Buitoni Three Cheese Tortellini is tossed with blistered tomatoes, fresh basil and grated cheese for a simple, elegant meal perfect for quiet weeknights or weekend gatherings!
“Time and memory are true artists,” John Dewey remarked. “They remake reality nearer to the heart’s desire.”
I found myself thinking about precisely this just the other day after I got off the phone with my brother. We were talking about, of all things, meatloaf, and trying to recall just how, exactly, our mother used make hers – which we agree is still the best either of us has had. The following morning, my daughter announced that she was planning to prepare fresh pasta for an upcoming event – something both of us have been meaning to try our hand at.
Honestly, I’ve neither had, nor made, homemade pasta since my mother’s. Picture an antique laundry room pulled from any black-and-white television show, complete with exposed copper pipping, and then picture rows upon rows of freshly prepared pasta hanging from the pipes to dry and set. That’s what comes to mind when I think of homemade pasta.
Coming from such a large and varied first-generation Italian family, certain recipes and traditions now exist solely in the memories shared by my brothers and myself. For example, my first-generation Italian father, a butcher by trade, prepared his own sausages for the holidays, an undertaking neither myself nor my older brother have ever even attempted. New Year’s, Christmas, and any family event really, saw mandolins, songs sung in Italian, and more food than I could even possibly comprehend preparing for any single event.
The question I often ask myself is not so much ‘why’ certain things have remained solely as fixtures of the past, but more ‘When did it stop?’ When did exposed copper pipping, for example, stop being a place for pasta to be hung? When did ‘homemade sausage’ morph into something advertised from specialty stores? When did quiet formality take the place of mandolins and song?
I suppose, at least in part, it happened right around the time that ‘Time’ became a scarce commodity.
However, no matter how tight the schedule, I do, however, still take a great deal of pride in how I prepare my day to day meals.
As I often say here on Living the Gourmet, gourmet cooking begins with fresh, quality ingredients. I’m also fond of saying that it’s important, each and every day, to remind oneself of one’s ‘humanity,’ and to treat oneself with the dignity deserved by that most precious of titles.
As a result, when you sit down at the end of the day to relax over a meal, it should be an experience. Basically, a meal should be about more than food.
Think vibrant colors, full flavors, and pleasurable textures, these should all feature as prominently as you can manage. Now, being the busy ‘gourmet’ that I am, you might not be surprised that I often find myself pressed for time more often than I might like, making it difficult sometimes to live up to my own high standards. I’ve used this example before, but picture that ending ‘dinner’ scene in the movie Burnt where all the chefs gather round a table to eat a hardy, quickly prepared meal.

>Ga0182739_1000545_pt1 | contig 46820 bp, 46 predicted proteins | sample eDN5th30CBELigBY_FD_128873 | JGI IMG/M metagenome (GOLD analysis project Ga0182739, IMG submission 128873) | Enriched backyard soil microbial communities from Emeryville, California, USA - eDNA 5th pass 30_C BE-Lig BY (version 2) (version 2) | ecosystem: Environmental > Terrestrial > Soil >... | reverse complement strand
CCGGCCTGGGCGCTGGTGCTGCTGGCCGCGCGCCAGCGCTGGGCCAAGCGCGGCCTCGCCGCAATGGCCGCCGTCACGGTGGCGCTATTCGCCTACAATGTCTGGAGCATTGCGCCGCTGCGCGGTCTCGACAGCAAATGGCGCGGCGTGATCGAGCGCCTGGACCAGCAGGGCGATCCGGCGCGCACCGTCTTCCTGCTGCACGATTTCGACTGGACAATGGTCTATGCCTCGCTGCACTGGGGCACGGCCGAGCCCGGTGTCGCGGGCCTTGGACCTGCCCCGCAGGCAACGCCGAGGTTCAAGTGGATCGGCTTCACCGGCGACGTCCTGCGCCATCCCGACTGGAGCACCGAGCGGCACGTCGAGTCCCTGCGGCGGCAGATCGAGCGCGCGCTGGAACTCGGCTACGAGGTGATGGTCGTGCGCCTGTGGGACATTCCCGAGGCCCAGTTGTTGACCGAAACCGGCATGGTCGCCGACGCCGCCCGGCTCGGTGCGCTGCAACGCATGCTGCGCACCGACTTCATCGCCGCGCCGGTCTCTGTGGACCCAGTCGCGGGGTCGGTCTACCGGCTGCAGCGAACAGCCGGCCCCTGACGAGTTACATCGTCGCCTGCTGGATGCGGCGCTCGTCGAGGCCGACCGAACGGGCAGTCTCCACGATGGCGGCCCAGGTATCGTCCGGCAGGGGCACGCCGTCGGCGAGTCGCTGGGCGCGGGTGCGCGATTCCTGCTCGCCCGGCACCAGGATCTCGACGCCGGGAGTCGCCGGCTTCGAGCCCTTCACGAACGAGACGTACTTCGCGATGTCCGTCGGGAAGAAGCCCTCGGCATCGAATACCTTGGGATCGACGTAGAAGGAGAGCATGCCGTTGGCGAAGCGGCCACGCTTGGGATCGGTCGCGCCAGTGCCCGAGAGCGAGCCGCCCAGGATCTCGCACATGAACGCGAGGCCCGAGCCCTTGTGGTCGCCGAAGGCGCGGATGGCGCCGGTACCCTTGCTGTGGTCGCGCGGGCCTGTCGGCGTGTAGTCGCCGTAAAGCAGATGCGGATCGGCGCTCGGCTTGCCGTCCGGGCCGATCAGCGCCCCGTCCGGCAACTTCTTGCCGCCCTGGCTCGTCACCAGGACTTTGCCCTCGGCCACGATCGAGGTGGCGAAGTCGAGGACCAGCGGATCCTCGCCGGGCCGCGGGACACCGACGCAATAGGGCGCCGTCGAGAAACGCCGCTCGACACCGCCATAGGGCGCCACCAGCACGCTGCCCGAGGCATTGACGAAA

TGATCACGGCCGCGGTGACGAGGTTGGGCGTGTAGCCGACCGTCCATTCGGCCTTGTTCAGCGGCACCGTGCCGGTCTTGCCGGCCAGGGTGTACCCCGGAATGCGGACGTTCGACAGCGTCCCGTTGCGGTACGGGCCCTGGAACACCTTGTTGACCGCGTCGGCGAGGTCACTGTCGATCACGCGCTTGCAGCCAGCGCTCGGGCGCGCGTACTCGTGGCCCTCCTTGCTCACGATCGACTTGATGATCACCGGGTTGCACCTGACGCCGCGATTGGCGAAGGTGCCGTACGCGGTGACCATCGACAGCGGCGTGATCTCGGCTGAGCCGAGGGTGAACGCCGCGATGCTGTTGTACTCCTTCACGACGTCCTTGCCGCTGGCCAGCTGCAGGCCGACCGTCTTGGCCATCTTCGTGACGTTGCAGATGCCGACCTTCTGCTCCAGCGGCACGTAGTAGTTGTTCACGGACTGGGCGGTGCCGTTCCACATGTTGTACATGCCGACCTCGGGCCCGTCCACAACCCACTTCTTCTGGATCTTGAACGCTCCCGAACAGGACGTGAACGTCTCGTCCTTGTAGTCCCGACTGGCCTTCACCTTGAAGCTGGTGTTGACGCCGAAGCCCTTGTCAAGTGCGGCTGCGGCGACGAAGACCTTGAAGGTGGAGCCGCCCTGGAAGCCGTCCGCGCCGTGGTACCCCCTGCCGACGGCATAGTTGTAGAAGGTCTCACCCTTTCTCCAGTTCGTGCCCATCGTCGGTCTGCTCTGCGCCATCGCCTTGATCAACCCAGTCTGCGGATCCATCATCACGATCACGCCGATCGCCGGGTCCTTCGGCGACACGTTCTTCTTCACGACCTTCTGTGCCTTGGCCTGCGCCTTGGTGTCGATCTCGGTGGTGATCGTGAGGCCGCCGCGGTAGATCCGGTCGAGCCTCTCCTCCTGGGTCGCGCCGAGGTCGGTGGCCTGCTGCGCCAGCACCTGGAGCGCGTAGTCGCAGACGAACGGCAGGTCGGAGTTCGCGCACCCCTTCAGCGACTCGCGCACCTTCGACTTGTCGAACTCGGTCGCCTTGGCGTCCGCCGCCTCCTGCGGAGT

Now, in order to achieve all of that, to create a dinner experience that everyone will enjoy, well, as you might imagine, that’s where today’s recipe comes in as just one small example. To start off, we begin by preparing some Buitoni Three Cheese Tortellini as directed, since this will give us a fresh, wholesome foundation to work with, one that encompasses all of what I just spoke about. In addition, Buitoni uses no GMO ingredients, and is still crafted with all of the soul of Sansepolcro, Italy.
Since this gives us a fresh, easy to prepare base, we have some room to get creative. Of course, that’s where today’s charred tomato sauce comes in. To start, we begin with about three pints of tri-colored grape tomatoes, which we set to grill in a hot cast iron pan, charring each side as shown below. Once that’s done, add in a drizzle of olive oil and the seasonings listed below.
15 minPrep Time
20 minCook Time
35 minTotal Time
- Buitoni Three Cheese Tortellini, prepared as directed
- 3 pints of tri-colored grape tomatoes
- Fresh basil leaves - torn
- Dashes of coarse salt
- Dashes of fresh ground black pepper
- Dashes of red pepper flakes
- Dashes of dried oregano
- 3 – 4 tbs. olive oil
- Freshly grated Romano or Parmesan cheese
- Loaf of French or Italian bread, sliced thin
- Olive oil
- Buitoni Marinara Sauce
- Buitoni Pesto with Basil
- Shredded mozzarella cheese
- Place the tomatoes in a hot cast iron pan and grill to a char on each side. Do not overcook or the tomatoes will burst.
- Turn the heat off when the tomatoes are blistered and drizzle with the olive oil and add the seasonings to taste and the fresh basil.
- Plate the prepared Buitoni Three Cheese Tortellini and top with the Blistered Tomatoes.
- Garnish with fresh grated Parmesan cheese or Romano cheese and serve immediately.
- Preheat oven 375 degrees F.
- Place the sliced bread on a baking sheet and brush the slices with olive oil and season with fresh ground black pepper and dashes of course salt.
- Bake for 10 – 12 minutes turning once during the cooking process.
- Remove from the oven and spoon the Buitoni Marinara Sauce on half of the slices and top with the shredded mozzarella.
- Place bake in the oven for 3 – 4 minutes until the cheese melts.
- Top the rest of the crostini with the Buitoni Pesto with Basil Sauce.
- Plate the crostini and serve.
After that’s complete, we plate the blistered tomatoes with the Buitoni Three Cheese Tortellini, garnish with some freshly grated parmesan or Romano cheese, and we’ve got a dinnertime experience we can be proud to serve. Now, pair that with the fresh crostini included in the recipe card and tell me, who’s better than you?
Enjoy with Love!
I was selected for this opportunity as a member of CLEVER and the content and opinions expressed here are all my own.